Young P.E.I. artisans learn entrepreneurship
'I think that at heart everyone needs to be an entrepreneur. I mean, you need to eat'
Find out what all the buzz is about in The Hive, a boot camp for young artisan entrepreneurs, showcasing their work Thursday night from 6 to 8 p.m. at The Spot in Charlottetown.
The Hive is a 12-week program sponsored by Culture PEI and the province. Recent cultural graduates under 30 who have an idea for a cultural or artistic entrepreneurial venture but require business-related knowledge can take their ideas to the next level.
I think people are afraid of the word entrepreneur a lot, because there's kind of a connotation of ... capitalism.— Russell Louder, performance artist
The 14 participants are all artisans: some make jewelry, others paint or weave, and some make films.
"I was mostly excited about the business bootcamp that they do," said Marlee Saulnier, a musician who wanted guidance with her business providing entertainment industry services.
"One problem that I find with people who have arts degrees — I have a bachelor of music — they don't necessarily teach you the necessary skills to market yourself as an artist."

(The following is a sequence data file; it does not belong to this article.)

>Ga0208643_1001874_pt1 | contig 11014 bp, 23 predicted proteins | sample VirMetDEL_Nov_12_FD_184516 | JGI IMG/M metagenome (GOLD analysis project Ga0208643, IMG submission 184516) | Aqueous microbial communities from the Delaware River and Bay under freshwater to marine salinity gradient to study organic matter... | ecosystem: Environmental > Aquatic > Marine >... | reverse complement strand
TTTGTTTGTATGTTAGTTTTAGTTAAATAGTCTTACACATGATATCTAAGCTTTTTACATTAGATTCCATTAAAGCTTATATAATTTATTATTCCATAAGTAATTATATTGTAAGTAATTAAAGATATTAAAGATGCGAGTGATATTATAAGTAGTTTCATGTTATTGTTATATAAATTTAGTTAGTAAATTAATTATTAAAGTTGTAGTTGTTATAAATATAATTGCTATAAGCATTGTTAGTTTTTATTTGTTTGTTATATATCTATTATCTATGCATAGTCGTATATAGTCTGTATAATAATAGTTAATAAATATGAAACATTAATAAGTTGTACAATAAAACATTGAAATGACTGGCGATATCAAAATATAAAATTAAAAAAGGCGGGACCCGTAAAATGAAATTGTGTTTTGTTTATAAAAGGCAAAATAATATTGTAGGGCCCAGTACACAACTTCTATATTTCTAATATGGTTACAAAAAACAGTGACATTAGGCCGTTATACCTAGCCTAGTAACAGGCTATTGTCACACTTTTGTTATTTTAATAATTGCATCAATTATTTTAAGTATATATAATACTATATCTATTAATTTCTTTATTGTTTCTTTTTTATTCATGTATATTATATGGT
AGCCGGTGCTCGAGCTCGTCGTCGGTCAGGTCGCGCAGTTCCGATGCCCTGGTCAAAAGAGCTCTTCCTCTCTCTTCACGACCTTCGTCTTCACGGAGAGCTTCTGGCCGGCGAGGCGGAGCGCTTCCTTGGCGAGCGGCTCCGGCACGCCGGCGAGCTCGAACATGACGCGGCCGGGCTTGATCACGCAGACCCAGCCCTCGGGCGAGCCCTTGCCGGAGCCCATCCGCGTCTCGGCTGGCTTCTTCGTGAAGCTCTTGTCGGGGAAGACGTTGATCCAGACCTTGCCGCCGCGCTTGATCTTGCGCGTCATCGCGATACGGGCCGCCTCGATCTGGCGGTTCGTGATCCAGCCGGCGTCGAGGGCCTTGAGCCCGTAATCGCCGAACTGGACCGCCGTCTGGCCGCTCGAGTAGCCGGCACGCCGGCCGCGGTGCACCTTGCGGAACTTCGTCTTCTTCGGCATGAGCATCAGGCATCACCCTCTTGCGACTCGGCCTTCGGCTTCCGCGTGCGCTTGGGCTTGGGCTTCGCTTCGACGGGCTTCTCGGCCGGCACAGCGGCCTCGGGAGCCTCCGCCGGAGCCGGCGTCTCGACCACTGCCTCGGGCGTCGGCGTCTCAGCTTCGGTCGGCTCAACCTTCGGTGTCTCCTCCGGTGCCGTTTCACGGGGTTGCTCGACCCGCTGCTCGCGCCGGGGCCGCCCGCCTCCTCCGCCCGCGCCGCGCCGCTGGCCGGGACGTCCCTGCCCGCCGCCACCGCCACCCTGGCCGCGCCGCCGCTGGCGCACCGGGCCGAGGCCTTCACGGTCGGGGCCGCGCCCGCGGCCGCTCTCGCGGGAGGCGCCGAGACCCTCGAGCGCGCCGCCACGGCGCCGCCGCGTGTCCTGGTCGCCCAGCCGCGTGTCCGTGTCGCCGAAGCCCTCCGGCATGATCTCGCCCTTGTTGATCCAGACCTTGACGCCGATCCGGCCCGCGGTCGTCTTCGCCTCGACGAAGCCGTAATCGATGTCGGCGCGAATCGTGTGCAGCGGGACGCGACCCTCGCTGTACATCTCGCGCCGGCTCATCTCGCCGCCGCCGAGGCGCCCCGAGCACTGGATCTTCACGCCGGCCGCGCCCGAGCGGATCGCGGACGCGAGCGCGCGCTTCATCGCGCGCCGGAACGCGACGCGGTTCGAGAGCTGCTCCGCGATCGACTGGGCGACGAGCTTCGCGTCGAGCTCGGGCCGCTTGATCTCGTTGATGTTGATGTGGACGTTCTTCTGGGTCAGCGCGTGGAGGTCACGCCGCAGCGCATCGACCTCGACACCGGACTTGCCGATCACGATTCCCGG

Saulnier points to a very intensive learning session on taxes and financial management as one of the most useful things she took in.
She was able to develop her business in the last three months and now works for some bands and an event planner.
Hive opens doors
"I've managed actually to open quite a few doors during The Hive, which is awesome. I've been super happy with how it all turned out," said Saulnier.
"They teach you about business 101, what you have to do to start a business, where you've got to go, it's been so educational," said Richard Lush, who plans a media company that highlights aboriginal culture.
"I've learned so much in these very short three months," Lush said.
He's created a two-minute video trailer to pitch television networks on his ideas to feature Mi'kmaq history and culture, and has acquired funding for a new production.
"I've been working on developing my brand as a contemporary artist," said HIVE participant and musician Russell Louder.
Maintaining artistic integrity while deriving an income from their art is a conundrum many young artists grapple with, Louder said.
"I think people are afraid of the word entrepreneur a lot, because there's kind of a connotation of like, I don't know, capitalism," Louder said.
"But really, I think that at heart everyone needs to be an entrepreneur. I mean, you need to eat."
Louder is releasing an album of experimental music with a label in Montreal, and is applying to perform at festivals.
They're calling Thursday's event HIVErnation.
The Spot is at 91 Water St. in Charlottetown.
With files from Karen Mair